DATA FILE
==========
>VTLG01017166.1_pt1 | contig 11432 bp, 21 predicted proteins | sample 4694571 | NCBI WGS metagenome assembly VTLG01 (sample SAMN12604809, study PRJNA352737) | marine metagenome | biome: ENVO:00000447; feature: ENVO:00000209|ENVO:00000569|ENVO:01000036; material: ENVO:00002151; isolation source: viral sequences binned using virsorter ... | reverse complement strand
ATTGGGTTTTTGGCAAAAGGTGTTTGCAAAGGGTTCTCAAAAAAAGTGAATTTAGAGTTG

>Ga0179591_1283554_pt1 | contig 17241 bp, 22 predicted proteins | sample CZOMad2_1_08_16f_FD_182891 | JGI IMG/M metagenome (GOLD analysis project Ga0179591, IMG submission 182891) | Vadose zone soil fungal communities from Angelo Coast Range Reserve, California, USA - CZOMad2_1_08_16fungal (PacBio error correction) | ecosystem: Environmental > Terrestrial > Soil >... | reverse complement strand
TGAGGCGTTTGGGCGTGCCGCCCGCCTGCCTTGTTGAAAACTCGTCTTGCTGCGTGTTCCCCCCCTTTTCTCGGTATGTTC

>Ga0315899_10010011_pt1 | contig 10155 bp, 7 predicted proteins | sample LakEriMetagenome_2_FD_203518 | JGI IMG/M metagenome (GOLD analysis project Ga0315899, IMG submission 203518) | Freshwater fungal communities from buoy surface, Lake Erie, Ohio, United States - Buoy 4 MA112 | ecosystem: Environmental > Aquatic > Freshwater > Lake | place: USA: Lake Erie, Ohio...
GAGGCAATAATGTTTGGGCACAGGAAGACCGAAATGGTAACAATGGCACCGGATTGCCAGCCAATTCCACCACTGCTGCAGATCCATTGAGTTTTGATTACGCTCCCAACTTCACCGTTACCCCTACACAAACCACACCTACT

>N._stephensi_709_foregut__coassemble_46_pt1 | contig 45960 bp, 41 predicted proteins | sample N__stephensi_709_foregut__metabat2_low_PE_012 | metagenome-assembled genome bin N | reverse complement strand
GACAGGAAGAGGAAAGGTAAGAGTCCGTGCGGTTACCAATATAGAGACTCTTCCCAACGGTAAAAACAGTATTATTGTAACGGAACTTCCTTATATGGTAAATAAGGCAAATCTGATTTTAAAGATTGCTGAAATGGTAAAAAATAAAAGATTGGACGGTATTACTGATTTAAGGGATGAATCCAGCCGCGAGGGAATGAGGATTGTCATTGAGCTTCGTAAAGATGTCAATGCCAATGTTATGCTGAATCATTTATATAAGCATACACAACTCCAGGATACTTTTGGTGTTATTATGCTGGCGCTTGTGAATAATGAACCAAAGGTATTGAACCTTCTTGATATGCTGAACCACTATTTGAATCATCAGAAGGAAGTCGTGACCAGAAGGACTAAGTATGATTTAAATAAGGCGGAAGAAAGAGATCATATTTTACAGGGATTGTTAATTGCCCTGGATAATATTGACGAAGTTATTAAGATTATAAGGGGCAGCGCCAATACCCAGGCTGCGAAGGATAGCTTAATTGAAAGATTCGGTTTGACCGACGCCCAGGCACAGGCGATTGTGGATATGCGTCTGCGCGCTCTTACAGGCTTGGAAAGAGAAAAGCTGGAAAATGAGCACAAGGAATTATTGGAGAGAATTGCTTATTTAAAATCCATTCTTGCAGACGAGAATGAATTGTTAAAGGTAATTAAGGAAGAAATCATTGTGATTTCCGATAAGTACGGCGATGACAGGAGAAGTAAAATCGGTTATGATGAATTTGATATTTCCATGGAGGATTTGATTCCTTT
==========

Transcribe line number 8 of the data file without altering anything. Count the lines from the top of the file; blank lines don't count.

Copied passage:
GACAGGAAGAGGAAAGGTAAGAGTCCGTGCGGTTACCAATATAGAGACTCTTCCCAACGGTAAAAACAGTATTATTGTAACGGAACTTCCTTATATGGTAAATAAGGCAAATCTGATTTTAAAGATTGCTGAAATGGTAAAAAATAAAAGATTGGACGGTATTACTGATTTAAGGGATGAATCCAGCCGCGAGGGAATGAGGATTGTCATTGAGCTTCGTAAAGATGTCAATGCCAATGTTATGCTGAATCATTTATATAAGCATACACAACTCCAGGATACTTTTGGTGTTATTATGCTGGCGCTTGTGAATAATGAACCAAAGGTATTGAACCTTCTTGATATGCTGAACCACTATTTGAATCATCAGAAGGAAGTCGTGACCAGAAGGACTAAGTATGATTTAAATAAGGCGGAAGAAAGAGATCATATTTTACAGGGATTGTTAATTGCCCTGGATAATATTGACGAAGTTATTAAGATTATAAGGGGCAGCGCCAATACCCAGGCTGCGAAGGATAGCTTAATTGAAAGATTCGGTTTGACCGACGCCCAGGCACAGGCGATTGTGGATATGCGTCTGCGCGCTCTTACAGGCTTGGAAAGAGAAAAGCTGGAAAATGAGCACAAGGAATTATTGGAGAGAATTGCTTATTTAAAATCCATTCTTGCAGACGAGAATGAATTGTTAAAGGTAATTAAGGAAGAAATCATTGTGATTTCCGATAAGTACGGCGATGACAGGAGAAGTAAAATCGGTTATGATGAATTTGATATTTCCATGGAGGATTTGATTCCTTT